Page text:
VWMA Executive Officer Mark Smith said the event will examine what Victoria and Tasmania can learn from CDS roll outs in NSW, ACT, QLD, WA and SA.

Mr Smith said New Zealand is also in the process of implementing its own national scheme.

“CDS’s aim to reduce the amount of beverage container litter and increase the amount of recycling through financial incentives,” Mr Smith said.

“However, not all schemes and rollouts workout to be the the same. What can Victoria and Tasmania learn from the States leading on this front?”

Mr Smith said the event, which is part of Waste Expo Australia, is open to all attendees and anyone interested in the topic of CDS’s.

“In addition to a scrumptious dinner and drinks, we’ve organised experts to present on a state by state comparison of CDS, and an overview of what happens with the cashflow of these schemes,” Mr Smith said.

“Big thanks to event sponsors MRA Consulting Group and RSM Group for making this event possible.”

For more information click here.

Extinguishing risk: EPA Victoria

Waste Management Review explores the Victorian EPA’s amended policy for combustible recyclable and waste materials and a training partnership to support it.

A recent spate of waste fires has highlighted the questionable storage and management practices of some Victorian resource recovery facilities.

While the issue spurred proactive responses from government and the private sector, significant media attention has resulted in public scrutiny.

Figures from Department of Environment, Land, Water and Planning reveal more than 100 recycling facility fires occurred in Victoria over the last 10 years, with the largest costing the Victorian Government over $110 million.

In 2017, a Coolaroo facility fire burned for 20 days before it was extinguished, causing significant human health and environmental problems. This resulted in community evacuations, with facility staff and the public also requiring medical treatment.

Following the fire, the Victorian Government established a Resource Recovery Facilities Audit Taskforce. The group was tasked with inspecting resource recovery facilities across the state to tackle stockpiles that might pose a fire risk. Since July 2017, the taskforce has conducted 628 inspections at 169 sites, issuing 186 notices and 35 sanctions.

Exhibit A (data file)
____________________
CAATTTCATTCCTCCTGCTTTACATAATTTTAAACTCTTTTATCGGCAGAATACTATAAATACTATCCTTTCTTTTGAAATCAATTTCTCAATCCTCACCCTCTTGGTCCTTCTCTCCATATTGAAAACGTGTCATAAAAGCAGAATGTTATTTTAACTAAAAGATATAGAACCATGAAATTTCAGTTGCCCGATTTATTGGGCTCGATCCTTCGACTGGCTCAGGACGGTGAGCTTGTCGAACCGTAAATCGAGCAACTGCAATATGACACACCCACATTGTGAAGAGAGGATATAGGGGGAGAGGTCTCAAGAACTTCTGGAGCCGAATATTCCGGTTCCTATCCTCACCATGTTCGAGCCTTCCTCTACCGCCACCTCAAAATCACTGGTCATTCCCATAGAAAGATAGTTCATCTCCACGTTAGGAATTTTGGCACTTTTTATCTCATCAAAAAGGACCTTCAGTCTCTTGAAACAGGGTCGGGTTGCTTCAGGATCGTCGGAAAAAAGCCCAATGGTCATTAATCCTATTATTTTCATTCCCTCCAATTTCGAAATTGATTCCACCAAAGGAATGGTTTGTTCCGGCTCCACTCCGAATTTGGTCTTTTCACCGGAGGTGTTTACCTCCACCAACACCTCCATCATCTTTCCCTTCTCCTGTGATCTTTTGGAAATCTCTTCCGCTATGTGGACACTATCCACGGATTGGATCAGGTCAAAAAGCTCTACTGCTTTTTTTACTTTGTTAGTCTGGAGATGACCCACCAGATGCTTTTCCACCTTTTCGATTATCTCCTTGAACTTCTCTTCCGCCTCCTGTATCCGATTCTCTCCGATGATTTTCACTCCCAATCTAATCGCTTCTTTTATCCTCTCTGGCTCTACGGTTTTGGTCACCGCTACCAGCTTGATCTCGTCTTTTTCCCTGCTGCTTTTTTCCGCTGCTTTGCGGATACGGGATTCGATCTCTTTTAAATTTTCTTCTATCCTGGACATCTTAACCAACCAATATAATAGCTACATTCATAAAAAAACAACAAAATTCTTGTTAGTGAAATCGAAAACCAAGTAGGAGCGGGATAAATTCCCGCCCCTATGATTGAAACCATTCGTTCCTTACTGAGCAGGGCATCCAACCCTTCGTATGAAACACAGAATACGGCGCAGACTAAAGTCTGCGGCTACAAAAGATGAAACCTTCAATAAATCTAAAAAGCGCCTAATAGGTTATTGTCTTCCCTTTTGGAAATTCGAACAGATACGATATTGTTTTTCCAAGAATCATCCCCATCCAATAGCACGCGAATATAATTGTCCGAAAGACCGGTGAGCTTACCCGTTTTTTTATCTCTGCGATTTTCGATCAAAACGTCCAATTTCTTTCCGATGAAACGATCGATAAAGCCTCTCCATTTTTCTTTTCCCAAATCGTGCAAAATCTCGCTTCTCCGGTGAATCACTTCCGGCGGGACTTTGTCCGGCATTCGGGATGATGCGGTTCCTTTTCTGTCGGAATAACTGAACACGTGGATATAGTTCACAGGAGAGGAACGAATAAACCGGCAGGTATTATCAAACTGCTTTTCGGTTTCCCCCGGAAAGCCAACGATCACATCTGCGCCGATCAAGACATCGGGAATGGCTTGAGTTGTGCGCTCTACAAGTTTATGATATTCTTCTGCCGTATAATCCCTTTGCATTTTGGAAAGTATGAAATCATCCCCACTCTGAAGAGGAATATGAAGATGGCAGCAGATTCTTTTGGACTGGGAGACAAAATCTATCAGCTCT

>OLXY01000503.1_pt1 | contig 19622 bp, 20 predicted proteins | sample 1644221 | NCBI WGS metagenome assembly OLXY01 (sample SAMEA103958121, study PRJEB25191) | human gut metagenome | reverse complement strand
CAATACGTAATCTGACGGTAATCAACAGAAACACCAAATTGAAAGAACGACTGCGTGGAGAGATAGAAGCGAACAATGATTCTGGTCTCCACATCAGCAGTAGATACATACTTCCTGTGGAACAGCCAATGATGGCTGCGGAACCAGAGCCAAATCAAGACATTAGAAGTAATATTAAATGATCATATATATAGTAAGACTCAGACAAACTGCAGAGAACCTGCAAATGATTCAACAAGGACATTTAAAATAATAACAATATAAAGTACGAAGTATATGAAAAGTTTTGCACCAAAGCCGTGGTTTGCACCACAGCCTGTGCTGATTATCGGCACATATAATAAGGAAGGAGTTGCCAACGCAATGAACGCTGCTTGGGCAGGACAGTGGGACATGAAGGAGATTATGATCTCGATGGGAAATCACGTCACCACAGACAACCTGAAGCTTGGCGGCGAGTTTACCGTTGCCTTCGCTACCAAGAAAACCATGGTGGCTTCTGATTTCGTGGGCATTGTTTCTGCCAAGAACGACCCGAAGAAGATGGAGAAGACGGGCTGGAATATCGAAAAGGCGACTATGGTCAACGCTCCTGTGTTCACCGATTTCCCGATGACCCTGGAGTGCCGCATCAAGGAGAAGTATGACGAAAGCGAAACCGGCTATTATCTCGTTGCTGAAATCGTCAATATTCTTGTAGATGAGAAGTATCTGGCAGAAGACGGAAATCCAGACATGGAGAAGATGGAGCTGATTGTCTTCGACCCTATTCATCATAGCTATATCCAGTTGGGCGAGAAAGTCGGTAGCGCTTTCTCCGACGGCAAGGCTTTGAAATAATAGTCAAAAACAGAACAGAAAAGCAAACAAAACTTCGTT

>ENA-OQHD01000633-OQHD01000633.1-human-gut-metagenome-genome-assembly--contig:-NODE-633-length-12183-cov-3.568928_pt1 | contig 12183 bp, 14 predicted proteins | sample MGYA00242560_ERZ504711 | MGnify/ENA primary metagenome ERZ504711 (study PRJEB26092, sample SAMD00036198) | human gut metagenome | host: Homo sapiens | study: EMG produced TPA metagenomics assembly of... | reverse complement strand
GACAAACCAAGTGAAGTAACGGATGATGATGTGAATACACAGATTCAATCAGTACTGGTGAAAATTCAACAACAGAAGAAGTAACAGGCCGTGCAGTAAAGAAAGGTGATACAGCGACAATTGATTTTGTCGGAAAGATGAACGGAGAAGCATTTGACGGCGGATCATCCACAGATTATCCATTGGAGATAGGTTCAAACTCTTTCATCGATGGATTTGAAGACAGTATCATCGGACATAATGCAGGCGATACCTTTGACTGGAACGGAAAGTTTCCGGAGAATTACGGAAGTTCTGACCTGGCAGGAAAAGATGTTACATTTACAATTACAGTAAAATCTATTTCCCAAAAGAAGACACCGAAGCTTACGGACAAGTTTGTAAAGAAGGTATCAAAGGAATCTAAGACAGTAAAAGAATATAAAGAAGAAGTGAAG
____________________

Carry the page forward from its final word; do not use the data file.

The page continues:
The extremity of the Coolaroo fire reaffirmed the importance of proper material storage and prompted the Victorian Government to revise its Waste Management Policy for Combustible Recyclable and Waste Materials in 2018.

Organisations such as SKM Services have been issued with notices in line with the policy in mid-2019 to stop accepting combustible waste until compliance was achieved.

Danny Childs, EPA Resource Recovery Audit Taskforce Manager, says the waste and recycling industry is going through a period of momentous change.

“EPA’s message is clear: community and environment first. Compliance and enforcement efforts against waste crime and illegal industrial and chemical waste stockpiling will continue to be a major priority,” Danny says.

“In parallel, EPA has ramped up its work with industry to increase compliance understanding and risks that must be managed.”

Waste Management Review explores the amended Waste Management Policy and a training partnership with the Victorian Waste Management Association (VWMA).

At the VWMA 2019 State Conference, Miranda Tolmer, EPA Victoria Industry Guidance Unit Manager, discussed the combustible waste policy, its supplementary guideline report and steps towards compliance.

The EPA Waste Management Policy for Combustible Recyclable and Waste Materials was designed to enforce stringent safety standards in an attempt to address the rogue operators adversely affecting the sector’s reputation. Additionally, as with all EPA policies, it is based on the authority’s broader duty to protect human health and the environment.

Noncompliance can result in sanctions under the Environment Protection Act 1970.

Following the policy amendment, the EPA released a complementary set of compliance guidelines in October 2018.

Miranda said the guidelines, developed in consultation with the Country Fire Authority and Metropolitan Fire Brigade, aim to support compliance and educate operators on their legal responsibilities.

The guidelines stress the significance of understanding fire hazards associated with waste storage and management activities, while also outlining steps to reduce risk.

During her presentation, Miranda named five key risk assessment concepts including previous occurrence, frequency, changes in operational conditions, changes in environmental conditions and behaviour.

Accompanying each concept are guiding questions operators can ask themselves in order to assess their facilities risk potential.   

Besides previous occurrence for example, the guideline report asks – has a fire occurred in your industry, and if so, what were the consequences?

“Assessing incidents or near misses provides an understanding of the context in which the incident occurs,” the report reads.